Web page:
Iran, Israel missile strikes put American troops at risk, top US general for Middle East says

General Frank McKenzie, USMC Commander, U.S. Central Command. (REUTERS file photo)
General Frank McKenzie, USMC Commander, US Central Command. (Reuters file photo)
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Updated 20 March 2022

Iran, Israel missile strikes put American troops at risk, top US general for Middle East says

General Frank McKenzie, USMC Commander, U.S. Central Command. (REUTERS file photo)
  • ‘… many times our forces are at risk, whether in Iraq or in Syria. So that, in fact, does concern me’

WASHINGTON: The exchange of missile strikes by Iran and Israel in Iraq and Syria puts US forces at risk, the top US commander for the Middle East said, just days after an Iranian missile barrage struck near the US Consulate complex in northern Iraq.
Marine Gen. Frank McKenzie told Pentagon reporters that over the past six months Iran has attacked US forces and facilities a number of times, but “very good action on the part of commanders on the ground” had thwarted any US casualties.
“Had US casualties occurred, I think we might be in a very different place right now,” said McKenzie.
McKenzie and other US officials said this week the missile strikes on Sunday that hit close to the consulate were not aimed at the US And Iran’s powerful Revolutionary Guard said on its website that it had attacked what it described as an Israeli spy center in Irbil.
The attack came several days after Iran said it would retaliate for an Israeli strike near Damascus that killed two members of its Revolutionary Guard.
“I think it’s obvious that Israel is going to take steps to defend itself when it’s confronted with with Iranian actions. And of course, Iran is dedicated to the destruction of Israel,” McKenzie said.

I think it’s obvious that Israel is going to take steps to defend itself when it’s confronted with with Iranian actions.

Marine Gen. Frank McKenzie, Top US commander for the Middle East

“I do worry about these exchanges between Iran and Israel, because many times our forces are at risk, whether in Iraq or in Syria. So that, in fact, does concern me.”
McKenzie, who is retiring after about three years as head of US Central Command, was speaking at what was expected to be his final press briefing. He said that as he prepares to turn over the job to incoming Army Gen. Erik Kurilla, his message to his successor is that Iran continues to be his biggest challenge.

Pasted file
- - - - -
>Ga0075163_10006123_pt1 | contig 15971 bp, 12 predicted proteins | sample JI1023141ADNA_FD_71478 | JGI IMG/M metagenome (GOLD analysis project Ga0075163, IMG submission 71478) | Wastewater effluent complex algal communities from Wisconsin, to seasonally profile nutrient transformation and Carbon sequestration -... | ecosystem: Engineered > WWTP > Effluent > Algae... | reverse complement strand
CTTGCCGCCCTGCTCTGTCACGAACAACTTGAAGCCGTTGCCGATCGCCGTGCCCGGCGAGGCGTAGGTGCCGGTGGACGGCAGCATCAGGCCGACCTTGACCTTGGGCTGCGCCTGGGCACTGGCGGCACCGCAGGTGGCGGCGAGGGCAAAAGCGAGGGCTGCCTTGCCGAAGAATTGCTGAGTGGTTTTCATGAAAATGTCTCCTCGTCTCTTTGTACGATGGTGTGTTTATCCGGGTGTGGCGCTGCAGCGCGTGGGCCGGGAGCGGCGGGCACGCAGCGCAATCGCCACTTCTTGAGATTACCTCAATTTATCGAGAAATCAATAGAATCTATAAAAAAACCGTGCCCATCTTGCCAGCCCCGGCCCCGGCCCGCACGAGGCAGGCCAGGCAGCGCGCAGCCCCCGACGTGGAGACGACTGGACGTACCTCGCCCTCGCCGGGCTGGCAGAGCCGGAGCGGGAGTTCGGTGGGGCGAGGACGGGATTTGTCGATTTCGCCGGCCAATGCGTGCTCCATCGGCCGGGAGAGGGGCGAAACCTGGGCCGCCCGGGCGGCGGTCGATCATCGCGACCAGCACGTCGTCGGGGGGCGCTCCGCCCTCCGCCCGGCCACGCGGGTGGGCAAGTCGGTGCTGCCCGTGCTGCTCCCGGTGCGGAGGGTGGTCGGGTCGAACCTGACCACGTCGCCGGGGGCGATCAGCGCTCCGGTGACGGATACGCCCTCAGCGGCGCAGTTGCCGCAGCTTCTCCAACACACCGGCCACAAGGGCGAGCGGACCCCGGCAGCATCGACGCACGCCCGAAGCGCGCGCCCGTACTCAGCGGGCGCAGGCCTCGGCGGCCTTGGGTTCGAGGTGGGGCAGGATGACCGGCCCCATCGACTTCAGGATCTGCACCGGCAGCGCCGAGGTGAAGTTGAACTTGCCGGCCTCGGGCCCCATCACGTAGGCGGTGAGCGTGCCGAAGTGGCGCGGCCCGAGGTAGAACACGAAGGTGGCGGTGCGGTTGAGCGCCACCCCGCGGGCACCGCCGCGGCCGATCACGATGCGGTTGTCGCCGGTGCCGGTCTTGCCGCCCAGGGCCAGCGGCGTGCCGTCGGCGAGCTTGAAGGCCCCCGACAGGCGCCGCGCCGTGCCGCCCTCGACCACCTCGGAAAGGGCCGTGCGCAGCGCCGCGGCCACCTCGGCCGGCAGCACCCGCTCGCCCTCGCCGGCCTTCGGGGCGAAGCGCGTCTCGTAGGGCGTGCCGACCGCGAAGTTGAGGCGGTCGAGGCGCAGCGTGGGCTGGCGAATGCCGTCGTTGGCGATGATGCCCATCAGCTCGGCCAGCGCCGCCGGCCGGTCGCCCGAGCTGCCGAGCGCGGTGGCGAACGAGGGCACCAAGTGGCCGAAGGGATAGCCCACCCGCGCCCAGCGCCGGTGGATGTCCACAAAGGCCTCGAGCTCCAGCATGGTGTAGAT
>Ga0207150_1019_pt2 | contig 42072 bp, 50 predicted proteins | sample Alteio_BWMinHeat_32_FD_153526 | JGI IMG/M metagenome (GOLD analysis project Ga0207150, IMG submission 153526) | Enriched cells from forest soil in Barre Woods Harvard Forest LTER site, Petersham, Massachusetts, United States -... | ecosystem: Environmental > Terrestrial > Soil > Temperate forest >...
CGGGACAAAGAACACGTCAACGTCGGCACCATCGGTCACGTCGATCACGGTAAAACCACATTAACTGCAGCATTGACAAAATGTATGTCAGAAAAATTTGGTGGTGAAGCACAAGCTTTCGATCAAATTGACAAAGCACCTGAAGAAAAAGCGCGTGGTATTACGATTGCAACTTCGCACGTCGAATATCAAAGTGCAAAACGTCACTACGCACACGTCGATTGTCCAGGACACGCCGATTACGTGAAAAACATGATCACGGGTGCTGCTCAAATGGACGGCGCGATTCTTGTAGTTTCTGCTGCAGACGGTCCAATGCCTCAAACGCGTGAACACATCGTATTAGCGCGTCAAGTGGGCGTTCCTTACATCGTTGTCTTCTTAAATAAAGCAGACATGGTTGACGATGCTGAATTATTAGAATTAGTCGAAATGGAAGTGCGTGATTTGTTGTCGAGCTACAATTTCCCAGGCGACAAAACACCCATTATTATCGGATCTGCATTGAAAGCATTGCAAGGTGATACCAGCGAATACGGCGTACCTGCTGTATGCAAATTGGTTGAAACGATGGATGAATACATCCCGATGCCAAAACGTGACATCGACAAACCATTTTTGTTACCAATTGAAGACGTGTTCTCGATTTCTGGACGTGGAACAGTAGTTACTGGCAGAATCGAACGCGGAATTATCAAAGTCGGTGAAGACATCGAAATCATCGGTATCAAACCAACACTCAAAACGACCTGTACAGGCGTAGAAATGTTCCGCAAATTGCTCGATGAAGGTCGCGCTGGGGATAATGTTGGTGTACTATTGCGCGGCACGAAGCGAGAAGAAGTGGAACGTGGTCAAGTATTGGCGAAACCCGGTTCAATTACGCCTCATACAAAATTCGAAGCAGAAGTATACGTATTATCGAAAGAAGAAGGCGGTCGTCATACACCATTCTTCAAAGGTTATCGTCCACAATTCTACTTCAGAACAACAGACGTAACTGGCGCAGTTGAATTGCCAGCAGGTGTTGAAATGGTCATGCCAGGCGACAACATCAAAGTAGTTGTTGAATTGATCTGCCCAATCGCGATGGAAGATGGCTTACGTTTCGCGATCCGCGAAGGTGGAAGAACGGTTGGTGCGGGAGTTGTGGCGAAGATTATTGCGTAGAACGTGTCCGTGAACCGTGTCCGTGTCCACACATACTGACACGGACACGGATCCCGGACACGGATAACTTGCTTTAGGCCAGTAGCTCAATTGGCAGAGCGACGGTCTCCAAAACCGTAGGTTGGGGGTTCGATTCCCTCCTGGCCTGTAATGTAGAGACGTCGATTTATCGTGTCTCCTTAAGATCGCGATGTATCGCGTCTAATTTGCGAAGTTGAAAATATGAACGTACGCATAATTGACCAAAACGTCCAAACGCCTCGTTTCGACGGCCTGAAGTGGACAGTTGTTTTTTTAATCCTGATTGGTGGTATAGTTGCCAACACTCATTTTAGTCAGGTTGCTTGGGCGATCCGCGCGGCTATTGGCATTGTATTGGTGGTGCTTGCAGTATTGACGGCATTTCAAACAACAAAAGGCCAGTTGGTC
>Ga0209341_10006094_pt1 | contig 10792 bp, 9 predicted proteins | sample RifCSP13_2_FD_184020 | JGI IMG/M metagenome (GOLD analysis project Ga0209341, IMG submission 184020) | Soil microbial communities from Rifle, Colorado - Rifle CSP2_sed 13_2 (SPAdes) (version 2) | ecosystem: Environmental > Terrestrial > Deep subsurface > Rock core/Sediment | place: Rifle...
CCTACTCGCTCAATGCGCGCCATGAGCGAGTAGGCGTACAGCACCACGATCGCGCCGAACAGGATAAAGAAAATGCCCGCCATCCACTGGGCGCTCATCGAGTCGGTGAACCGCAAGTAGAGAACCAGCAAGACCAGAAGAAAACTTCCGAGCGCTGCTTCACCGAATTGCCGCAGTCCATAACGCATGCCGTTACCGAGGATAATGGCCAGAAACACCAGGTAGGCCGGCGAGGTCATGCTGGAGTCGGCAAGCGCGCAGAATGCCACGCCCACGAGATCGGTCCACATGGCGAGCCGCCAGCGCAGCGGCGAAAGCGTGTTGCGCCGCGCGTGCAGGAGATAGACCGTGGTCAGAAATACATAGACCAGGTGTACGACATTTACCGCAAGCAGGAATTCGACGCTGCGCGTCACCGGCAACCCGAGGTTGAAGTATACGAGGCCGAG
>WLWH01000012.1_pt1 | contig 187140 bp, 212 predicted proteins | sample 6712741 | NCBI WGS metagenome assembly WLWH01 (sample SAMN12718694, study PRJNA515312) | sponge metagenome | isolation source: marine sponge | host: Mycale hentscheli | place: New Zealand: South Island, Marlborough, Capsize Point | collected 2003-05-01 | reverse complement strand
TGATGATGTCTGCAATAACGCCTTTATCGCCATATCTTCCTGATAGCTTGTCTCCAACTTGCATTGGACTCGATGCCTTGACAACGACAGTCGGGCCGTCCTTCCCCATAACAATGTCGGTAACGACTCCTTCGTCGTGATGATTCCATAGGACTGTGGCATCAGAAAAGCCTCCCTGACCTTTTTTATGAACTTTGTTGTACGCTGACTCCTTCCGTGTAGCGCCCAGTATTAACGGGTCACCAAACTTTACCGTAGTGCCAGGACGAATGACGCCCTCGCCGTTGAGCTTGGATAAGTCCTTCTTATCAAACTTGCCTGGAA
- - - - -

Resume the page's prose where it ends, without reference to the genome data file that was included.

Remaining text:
“My central problem in my three years of command was Iran,” said McKenzie, who also oversaw the chaotic withdrawal from Afghanistan and commando raids to kill Daesh leaders.
“There were other problems, other huge problems, but the headquarters as a whole ... focused on the Iranian problem and everything attendant to that.”
The US presence in Iraq has long been a flash point for Tehran, but tensions spiked after a January 2020 US drone strike near the Baghdad airport killed a top Iranian general. In retaliation, Iran launched a barrage of missiles at Al-Asad air base, where US troops were stationed. More than 100 service members suffered traumatic brain injuries in the blasts.
More recently, Iranian proxies are believed responsible for an assassination attempt late last year on Iraq’s Prime Minister Mustafa Al-Kadhimi. And officials have said they believe Iran was behind the October drone attack at the military outpost in southern Syria where American troops are based. No US personnel were killed or injured in the attack.
Last year, US forces in Iraq shifted to a non-combat role, but Iran and its proxies still want all American troops to leave the country.
McKenzie said the Iranian leaders believe that they can launch a certain level of attacks against the US without affecting the ongoing negotiations over Tehran’s nuclear program.
Diplomats trying to salvage the 2015 Iran nuclear deal appear to be near the cusp of an agreement that would bring the US back into the accord and bring Iran back into compliance with limits on its nuclear program.